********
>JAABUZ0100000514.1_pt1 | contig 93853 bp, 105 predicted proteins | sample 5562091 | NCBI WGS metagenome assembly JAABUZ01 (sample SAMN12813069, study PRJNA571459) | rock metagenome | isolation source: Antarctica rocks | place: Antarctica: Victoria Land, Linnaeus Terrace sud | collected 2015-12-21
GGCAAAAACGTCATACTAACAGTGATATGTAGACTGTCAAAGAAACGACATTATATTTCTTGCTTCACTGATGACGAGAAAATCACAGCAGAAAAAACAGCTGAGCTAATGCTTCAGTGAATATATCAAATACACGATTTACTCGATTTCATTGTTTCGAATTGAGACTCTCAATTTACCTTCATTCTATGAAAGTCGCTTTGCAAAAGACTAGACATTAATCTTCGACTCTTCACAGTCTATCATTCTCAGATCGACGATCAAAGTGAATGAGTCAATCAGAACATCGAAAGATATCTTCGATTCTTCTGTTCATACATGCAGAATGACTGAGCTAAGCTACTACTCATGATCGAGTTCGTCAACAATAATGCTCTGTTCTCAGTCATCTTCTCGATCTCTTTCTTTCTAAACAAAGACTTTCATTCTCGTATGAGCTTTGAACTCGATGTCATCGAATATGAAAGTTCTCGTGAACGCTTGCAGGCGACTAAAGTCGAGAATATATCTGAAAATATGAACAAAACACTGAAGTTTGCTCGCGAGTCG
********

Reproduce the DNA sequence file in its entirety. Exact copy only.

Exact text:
>JAABUZ0100000514.1_pt1 | contig 93853 bp, 105 predicted proteins | sample 5562091 | NCBI WGS metagenome assembly JAABUZ01 (sample SAMN12813069, study PRJNA571459) | rock metagenome | isolation source: Antarctica rocks | place: Antarctica: Victoria Land, Linnaeus Terrace sud | collected 2015-12-21
GGCAAAAACGTCATACTAACAGTGATATGTAGACTGTCAAAGAAACGACATTATATTTCTTGCTTCACTGATGACGAGAAAATCACAGCAGAAAAAACAGCTGAGCTAATGCTTCAGTGAATATATCAAATACACGATTTACTCGATTTCATTGTTTCGAATTGAGACTCTCAATTTACCTTCATTCTATGAAAGTCGCTTTGCAAAAGACTAGACATTAATCTTCGACTCTTCACAGTCTATCATTCTCAGATCGACGATCAAAGTGAATGAGTCAATCAGAACATCGAAAGATATCTTCGATTCTTCTGTTCATACATGCAGAATGACTGAGCTAAGCTACTACTCATGATCGAGTTCGTCAACAATAATGCTCTGTTCTCAGTCATCTTCTCGATCTCTTTCTTTCTAAACAAAGACTTTCATTCTCGTATGAGCTTTGAACTCGATGTCATCGAATATGAAAGTTCTCGTGAACGCTTGCAGGCGACTAAAGTCGAGAATATATCTGAAAATATGAACAAAACACTGAAGTTTGCTCGCGAGTCG